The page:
I have lost count of how many times a business owner has said to me: I’m good with my SEO, I got my keywords added to my site and I am done.
Well it’s a little more involved in that.
For example, did you know that the user experience of your site may be harming its SEO performance? When you step back and look at the bigger picture, it makes sense. Google has repeatedly said that its top goal is to deliver a great search experience to you, the searcher. If you are clicking through the search engine results pages and getting crappy sites and consequently leaving right away – don’t you think Google notices if enough people are behaving this way?
User Experience and how it matters for SEO was the topic of a recent interview I did for Ann Hession’s radio show: Turning Problems into Profits
After the beta launch of my SEO for Business Owners course, I’ve been planning to do a more expanded version next year (with a better title). One component of that planning is looking for partners that can help promote the course to reach a broader audience.
If you are not familiar with this business model, here’s how it works.
- You find someone that has a business complementary to yours and has (preferably) a big list
- They email their list promoting a freebie that you offer such as a free report or free webinar
- You then sell your product to your newly acquired prospects
- You pay your partner a commission for each person that he/she sent you that bought your product
Of course this is just a high level overview, but that should be enough information for you to get the gist of it. So the question is, do you have to disclosure the fact that you are a partner (or a affiliate) in the email you send to your list?
When I created citations for a business six months ago, I wrote this 101 style blog post while it was still fresh in my mind. Since I now offer a local SEO video module as part of my SEO for Business Owners Course, I’ve returned to it and added even more details. You’ll learn how the local seo ecosystem works and all the basics you’ll need in getting started in local SEO.
Canada rolled out a new anti spam law (the CASL) in late June of 2014. The majority of the provisions of the new law are already in effect (as of July 1st), however there is a transitional period to seek “explicit consent” from people you already have a business relationship with, more on that in a moment.
You might be thinking, I don’t live in Canada, so who cares? Well if you run a business that might have Canadian customers, you have to care. If you have gathered email addresses for a list, it’s quite likely that some of your subscribers are Canadian. And while some of them might have a .ca email address, plenty more will have used a free email service such as gmail or hotmail, so you really can’t tell who are the Canadians on your list.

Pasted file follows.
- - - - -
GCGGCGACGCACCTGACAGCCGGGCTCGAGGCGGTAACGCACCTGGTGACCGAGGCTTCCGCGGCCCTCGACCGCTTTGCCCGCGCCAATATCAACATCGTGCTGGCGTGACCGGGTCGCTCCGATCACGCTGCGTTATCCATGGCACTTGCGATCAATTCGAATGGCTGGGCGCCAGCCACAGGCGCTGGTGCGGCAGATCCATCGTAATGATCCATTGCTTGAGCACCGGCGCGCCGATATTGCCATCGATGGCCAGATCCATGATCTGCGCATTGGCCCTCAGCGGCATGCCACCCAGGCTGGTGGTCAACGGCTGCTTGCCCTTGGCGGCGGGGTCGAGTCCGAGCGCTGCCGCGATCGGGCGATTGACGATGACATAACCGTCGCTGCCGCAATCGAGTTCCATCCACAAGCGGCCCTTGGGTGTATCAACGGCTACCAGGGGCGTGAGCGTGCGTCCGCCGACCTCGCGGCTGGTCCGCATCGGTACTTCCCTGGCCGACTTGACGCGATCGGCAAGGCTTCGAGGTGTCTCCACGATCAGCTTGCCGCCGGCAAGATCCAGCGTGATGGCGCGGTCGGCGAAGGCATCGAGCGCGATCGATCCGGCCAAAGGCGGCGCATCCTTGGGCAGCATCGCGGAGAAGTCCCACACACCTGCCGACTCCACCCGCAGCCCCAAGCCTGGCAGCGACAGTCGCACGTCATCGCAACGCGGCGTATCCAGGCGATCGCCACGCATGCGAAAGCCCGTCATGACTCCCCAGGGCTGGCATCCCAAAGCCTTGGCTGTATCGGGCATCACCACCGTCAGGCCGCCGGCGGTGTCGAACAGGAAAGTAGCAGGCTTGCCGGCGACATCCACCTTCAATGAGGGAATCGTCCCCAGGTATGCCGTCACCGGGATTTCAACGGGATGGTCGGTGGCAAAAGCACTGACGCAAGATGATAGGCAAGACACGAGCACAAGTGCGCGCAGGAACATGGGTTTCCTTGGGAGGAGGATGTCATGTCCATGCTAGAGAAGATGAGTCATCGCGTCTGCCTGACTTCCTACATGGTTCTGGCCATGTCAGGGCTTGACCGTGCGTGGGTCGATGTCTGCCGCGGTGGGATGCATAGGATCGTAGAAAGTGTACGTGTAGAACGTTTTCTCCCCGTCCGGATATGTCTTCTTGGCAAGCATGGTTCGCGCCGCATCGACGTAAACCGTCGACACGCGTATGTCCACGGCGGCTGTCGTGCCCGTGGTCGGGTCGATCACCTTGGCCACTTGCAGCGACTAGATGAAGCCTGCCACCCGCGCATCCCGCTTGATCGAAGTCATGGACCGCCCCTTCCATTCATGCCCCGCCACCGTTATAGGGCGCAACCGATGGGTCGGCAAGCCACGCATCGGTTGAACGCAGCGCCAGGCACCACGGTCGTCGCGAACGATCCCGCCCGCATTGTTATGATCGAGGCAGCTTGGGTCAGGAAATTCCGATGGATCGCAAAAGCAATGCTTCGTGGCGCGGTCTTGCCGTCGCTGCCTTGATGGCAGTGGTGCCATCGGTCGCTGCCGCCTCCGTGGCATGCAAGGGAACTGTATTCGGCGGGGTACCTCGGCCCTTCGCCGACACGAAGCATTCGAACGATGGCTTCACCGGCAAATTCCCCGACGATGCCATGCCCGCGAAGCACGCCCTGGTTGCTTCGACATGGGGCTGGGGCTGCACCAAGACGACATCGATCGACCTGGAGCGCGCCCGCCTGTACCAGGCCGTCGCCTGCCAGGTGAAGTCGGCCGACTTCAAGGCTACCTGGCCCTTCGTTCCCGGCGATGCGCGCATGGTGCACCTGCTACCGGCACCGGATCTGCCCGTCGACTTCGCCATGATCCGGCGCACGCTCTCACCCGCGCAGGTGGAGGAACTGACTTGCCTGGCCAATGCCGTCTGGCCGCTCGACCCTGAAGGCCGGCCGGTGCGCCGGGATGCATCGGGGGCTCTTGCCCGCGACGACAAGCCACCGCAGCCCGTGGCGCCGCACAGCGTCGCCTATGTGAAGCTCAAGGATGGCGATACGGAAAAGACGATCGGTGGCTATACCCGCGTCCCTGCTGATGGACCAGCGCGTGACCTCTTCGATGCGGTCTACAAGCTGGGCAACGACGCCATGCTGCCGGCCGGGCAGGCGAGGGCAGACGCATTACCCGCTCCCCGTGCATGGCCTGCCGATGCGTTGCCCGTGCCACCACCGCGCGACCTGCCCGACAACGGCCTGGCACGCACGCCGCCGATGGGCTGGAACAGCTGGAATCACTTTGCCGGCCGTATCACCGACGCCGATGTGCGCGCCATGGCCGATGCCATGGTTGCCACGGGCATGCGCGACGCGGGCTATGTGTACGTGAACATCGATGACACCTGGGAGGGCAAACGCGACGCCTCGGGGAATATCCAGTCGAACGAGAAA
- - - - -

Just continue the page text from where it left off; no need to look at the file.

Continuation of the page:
So you might as well assume that you need to comply with CASL, which is more restrictive than the US CAN-SPAM Federal Act.
I’ve spent some time reading through the law text and various articles, and here’s what I’ve learned. Now I’m not an expert, on any law, Canadian or otherwise, but this post should serve as a starting point. If you want to learn more, I would suggest reading Michael Geist’s articles that can be found on the Toronto Star, since he IS an expert on Canadian Internet Law.
I’ve created many child themes. It’s usually a quick and easy process that takes just a few minutes, especially if you are comfortable with the task of creating a directory on your server.
However recently I ran into issues modifying the CSS of a child theme using the Responsive theme as the parent that took me a long time to resolve. I spent hours looking through posts and the WordPress forums and found no answer, so if you are having the same problem with your child theme read on..
While Analytics is all about your traffic, GWMT focuses on how your site is crawled and indexed. GWMT is also the place where Google notifies you of any penalties and when malware is detected on your site.
This post originally appeared in 2012. I’ve updated it to include more approaches on handling duplicate and similar content. May 8, 2014
A while back, I wrote about how Bing had duplicate content in its index even with the use of some tools that should have removed it. Here I cover the topic of duplicate content on dynamic websites. As you probably know, duplicate content is a common technical SEO problem, and it is frightening easy to get it on dynamic websites.
First some definitions
- Dynamic Websites are websites that are generated in all or in part at the time of access. This is often done by assembling information retrieved from a database. WordPress is an example of a dynamic website. All the content is stored in a database and it is presented as needed in multiple forms.
- Duplicate Content here refers to duplicate content within a site (not duplicate content across domains). In this case, duplicate content is when more than one page has the same content. Or, put another way, there are multiple URLs that lead to the same page. SEOs also classify pages with very similar content as duplicate content, I touch on this briefly below, but it really deserves a separate post.
If you do on page SEO work on a regular basis, you need some key tools to give you information about the page you are looking at. Some, but not all, of the information you need can be obtained by viewing the HTML source, but these cool Chrome extensions make a lot easier to review key SEO on page settings such as the title, meta_robots and canonical tags as well as viewing the HTTP response headers from a page and even to diagnose a slow performing page. And if you don’t use Chrome? Not to worry, many of these are available as Firefox add ons as well.